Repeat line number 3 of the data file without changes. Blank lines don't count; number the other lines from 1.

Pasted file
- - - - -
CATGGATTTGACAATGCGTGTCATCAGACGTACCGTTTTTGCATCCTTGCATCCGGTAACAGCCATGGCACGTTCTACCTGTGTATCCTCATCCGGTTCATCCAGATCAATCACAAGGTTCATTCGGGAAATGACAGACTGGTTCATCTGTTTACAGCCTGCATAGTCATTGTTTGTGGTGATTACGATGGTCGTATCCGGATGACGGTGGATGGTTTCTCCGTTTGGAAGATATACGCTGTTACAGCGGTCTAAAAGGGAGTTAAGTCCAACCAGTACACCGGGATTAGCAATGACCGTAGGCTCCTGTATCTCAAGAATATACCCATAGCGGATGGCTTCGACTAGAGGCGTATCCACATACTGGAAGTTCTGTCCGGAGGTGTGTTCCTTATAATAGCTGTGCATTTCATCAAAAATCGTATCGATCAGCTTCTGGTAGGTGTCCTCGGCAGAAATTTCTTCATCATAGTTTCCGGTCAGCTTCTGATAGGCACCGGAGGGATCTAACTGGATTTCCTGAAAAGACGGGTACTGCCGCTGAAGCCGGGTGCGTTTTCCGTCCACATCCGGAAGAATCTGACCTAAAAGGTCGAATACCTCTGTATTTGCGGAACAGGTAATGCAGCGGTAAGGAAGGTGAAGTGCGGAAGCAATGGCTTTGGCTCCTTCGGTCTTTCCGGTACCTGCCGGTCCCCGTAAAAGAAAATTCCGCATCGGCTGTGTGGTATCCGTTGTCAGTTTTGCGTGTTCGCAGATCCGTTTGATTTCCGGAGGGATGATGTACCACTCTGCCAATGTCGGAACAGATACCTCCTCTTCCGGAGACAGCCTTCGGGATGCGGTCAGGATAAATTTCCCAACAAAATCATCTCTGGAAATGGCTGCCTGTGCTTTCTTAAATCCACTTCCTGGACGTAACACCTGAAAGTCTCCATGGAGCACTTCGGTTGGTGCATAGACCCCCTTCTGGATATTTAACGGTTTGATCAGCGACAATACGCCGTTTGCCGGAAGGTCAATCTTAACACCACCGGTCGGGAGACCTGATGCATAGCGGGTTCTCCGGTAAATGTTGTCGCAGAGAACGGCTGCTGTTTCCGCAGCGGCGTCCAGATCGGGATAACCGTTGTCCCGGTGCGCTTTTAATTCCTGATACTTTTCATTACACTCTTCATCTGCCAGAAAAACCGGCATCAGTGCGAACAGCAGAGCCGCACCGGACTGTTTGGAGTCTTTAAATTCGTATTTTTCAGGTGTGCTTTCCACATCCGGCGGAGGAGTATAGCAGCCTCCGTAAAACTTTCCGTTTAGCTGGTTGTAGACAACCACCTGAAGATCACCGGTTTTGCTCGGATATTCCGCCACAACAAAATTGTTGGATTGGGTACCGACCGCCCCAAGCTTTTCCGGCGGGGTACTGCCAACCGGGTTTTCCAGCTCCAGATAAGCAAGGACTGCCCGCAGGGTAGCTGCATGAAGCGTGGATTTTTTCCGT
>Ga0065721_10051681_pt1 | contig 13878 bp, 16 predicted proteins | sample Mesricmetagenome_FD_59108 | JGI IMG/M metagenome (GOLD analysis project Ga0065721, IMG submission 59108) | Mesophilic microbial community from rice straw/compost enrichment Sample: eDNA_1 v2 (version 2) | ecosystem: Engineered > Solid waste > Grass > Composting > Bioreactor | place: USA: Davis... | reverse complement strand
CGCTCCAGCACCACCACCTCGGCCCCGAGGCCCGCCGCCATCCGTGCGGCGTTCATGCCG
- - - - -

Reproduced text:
CGCTCCAGCACCACCACCTCGGCCCCGAGGCCCGCCGCCATCCGTGCGGCGTTCATGCCG